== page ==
(Adds comments from API, Oxfam, further background)
By Sarah N. Lynch
WASHINGTON, July 2 A U.S. judge tossed out on
Tuesday a new rule requiring oil, natural gas and mining
companies to disclose payments to foreign governments, in a blow
to U.S. securities regulators and human rights groups.
U.S. District Judge John Bates said the Securities and
Exchange Commission erred in its interpretation of part of the
2010 Dodd-Frank Wall Street reform law that called for the rule
and did not properly consider requests for relief.
Proponents of the resource extraction rule, including
international relief organization Oxfam America, say it would
help combat corruption and wasteful spending in resource-rich
But business groups say it would cost billions of dollars
and yield little shareholder benefit.
Trade groups, including the American Petroleum Institute and
U.S. Chamber of Commerce, filed the legal challenge alleging the
SEC misinterpreted the law by forcing the public disclosure of
detailed data on payments.
The industry groups also said the SEC failed to include
common-sense exemptions by forcing disclosure of payments to
countries like China and Angola, where such disclosures are
Bates, in U.S. District Court for the District of Columbia,
"The Commission misread the statute to mandate public
disclosure of the reports, and its decision to deny any
exemption was, given the limited explanation provided, arbitrary
and capricious," Bates wrote in a 30-page opinion.
API General Counsel Harry Ng said the decision was a "win
for American jobs."
"U.S. companies are leading the way to increase
transparency, but the rule would have jeopardized transparency
efforts already underway by making American firms less
competitive against state-owned oil companies," he said in a
SEC spokesman John Nester said the SEC was reviewing Bates'
decision, which vacated the rule and sent it back to the agency.
It was the second major defeat of an SEC rule stemming from
the Dodd-Frank law. In 2011, the U.S. Chamber of Commerce and
the Business Roundtable succeeded in overturning a "proxy
access" rule that would have made it easier for shareholders to
nominate directors to corporate boards.
In that case, a federal appeals court decided the SEC had
failed to properly weigh the costs and benefits of the rule.
Both the proxy access and resource extraction rule
challenges were argued by Gibson Dunn partner Eugene Scalia, the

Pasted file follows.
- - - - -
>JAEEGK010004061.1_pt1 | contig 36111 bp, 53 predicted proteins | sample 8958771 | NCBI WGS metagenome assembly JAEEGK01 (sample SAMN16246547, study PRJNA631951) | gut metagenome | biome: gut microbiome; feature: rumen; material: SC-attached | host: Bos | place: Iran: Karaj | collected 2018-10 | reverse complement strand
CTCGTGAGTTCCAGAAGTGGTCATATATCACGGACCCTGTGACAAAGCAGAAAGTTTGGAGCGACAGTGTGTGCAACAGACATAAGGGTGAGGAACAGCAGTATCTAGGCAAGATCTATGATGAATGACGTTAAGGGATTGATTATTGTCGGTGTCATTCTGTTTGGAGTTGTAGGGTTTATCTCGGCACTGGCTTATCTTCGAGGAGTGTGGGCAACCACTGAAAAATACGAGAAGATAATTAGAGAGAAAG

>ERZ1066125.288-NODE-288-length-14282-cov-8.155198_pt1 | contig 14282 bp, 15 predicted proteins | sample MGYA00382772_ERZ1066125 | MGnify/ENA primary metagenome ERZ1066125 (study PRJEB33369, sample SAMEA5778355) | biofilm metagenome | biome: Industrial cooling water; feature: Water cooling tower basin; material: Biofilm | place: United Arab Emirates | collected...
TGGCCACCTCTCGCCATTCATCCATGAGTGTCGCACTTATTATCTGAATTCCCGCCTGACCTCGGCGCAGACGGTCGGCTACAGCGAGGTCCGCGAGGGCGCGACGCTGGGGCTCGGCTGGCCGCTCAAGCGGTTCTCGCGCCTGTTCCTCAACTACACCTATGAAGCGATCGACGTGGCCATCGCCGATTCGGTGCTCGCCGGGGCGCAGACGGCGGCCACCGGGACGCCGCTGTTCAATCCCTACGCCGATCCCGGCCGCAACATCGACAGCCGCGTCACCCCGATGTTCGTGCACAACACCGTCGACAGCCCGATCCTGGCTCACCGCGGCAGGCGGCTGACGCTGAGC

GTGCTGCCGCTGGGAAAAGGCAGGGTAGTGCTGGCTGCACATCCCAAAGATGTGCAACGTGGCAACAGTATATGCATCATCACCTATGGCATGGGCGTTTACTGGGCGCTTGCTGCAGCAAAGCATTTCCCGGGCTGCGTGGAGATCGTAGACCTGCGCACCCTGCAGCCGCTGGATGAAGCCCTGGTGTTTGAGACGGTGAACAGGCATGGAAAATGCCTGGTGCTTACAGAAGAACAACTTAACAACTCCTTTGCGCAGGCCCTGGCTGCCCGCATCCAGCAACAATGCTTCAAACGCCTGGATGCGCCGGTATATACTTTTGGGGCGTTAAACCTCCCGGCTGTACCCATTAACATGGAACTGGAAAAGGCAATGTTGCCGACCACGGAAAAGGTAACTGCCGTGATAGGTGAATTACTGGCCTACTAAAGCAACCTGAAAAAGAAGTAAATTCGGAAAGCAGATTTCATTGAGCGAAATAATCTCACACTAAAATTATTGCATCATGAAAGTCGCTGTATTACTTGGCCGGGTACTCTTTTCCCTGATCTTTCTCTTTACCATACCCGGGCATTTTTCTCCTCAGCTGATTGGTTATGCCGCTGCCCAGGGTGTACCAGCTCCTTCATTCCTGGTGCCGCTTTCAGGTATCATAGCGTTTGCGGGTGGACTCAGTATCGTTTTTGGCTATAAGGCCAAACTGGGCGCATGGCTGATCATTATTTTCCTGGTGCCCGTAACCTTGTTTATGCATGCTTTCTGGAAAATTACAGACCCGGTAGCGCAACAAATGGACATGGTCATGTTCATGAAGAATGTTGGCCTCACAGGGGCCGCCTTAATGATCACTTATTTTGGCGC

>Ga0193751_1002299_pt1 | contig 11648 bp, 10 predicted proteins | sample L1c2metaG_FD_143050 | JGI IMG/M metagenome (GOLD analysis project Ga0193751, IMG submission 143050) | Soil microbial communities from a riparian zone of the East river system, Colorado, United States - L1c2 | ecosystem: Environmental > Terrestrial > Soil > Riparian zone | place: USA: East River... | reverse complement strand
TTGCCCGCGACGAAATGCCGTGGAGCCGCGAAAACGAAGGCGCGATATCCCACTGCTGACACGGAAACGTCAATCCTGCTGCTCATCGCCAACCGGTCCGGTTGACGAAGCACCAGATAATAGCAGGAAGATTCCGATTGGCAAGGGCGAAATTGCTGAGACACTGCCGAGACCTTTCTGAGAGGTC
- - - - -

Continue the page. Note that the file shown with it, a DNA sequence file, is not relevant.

son of Supreme Court Justice Antonin Scalia.
In a statement, Oxfam senior policy manager Ian Gary said
that while he was disappointed, his group hopes the SEC will be
able to rewrite the rules in a way that preserves their intent
and also takes into account the judge's criticisms.
"Nothing in the decision says that the SEC may not require
public reporting or deny exemptions - it just says that the SEC
needs to use its discretion and provide a fuller analysis," Gary
Last month, the European Union approved a similar but more
expansive measure that would cover more industries and apply to
both public and private companies.
Arlene McCarthy, a British Labour member of the European
Parliament, said she was disappointed by the U.S. ruling.
"It clearly prioritizes the commercial interests of industry
over the public and general interest of investors who are
seeking this information in order to make informed investment
decisions," she said.
Canadian Prime Minister Stephen Harper said last month that
his government is planning a similar mandatory reporting regime.
The trade groups argued the SEC should have allowed
companies to privately disclose the data to regulators. Public
disclosures should only be made through a more general
compilation of the payments, to protect their commercial
interests, they said.
Bates, in his ruling, declined to address some of the
industry groups' other arguments, including whether the SEC had
properly weighed the costs and benefits of the rule, and whether
the rule violated companies' free speech rights.
The U.S. Chamber of Commerce and others have challenged
another Dodd-Frank-based regulation known as the "conflict
minerals" rule, that calls for manufacturers to disclose if
their products contain certain minerals from the war-torn
Democratic Republic of Congo.
That case was argued in court on Monday before a different
judge, but some of the arguments against the rule are similar to
those in the resource extraction case.
(Reporting by Sarah N. Lynch; Additional reporting by Julie
Gordon in Toronto and Barbara Lewis in Brussels; Editing by
Karey Van Hall, Jeffrey Benkoe and Tim Dobbyn)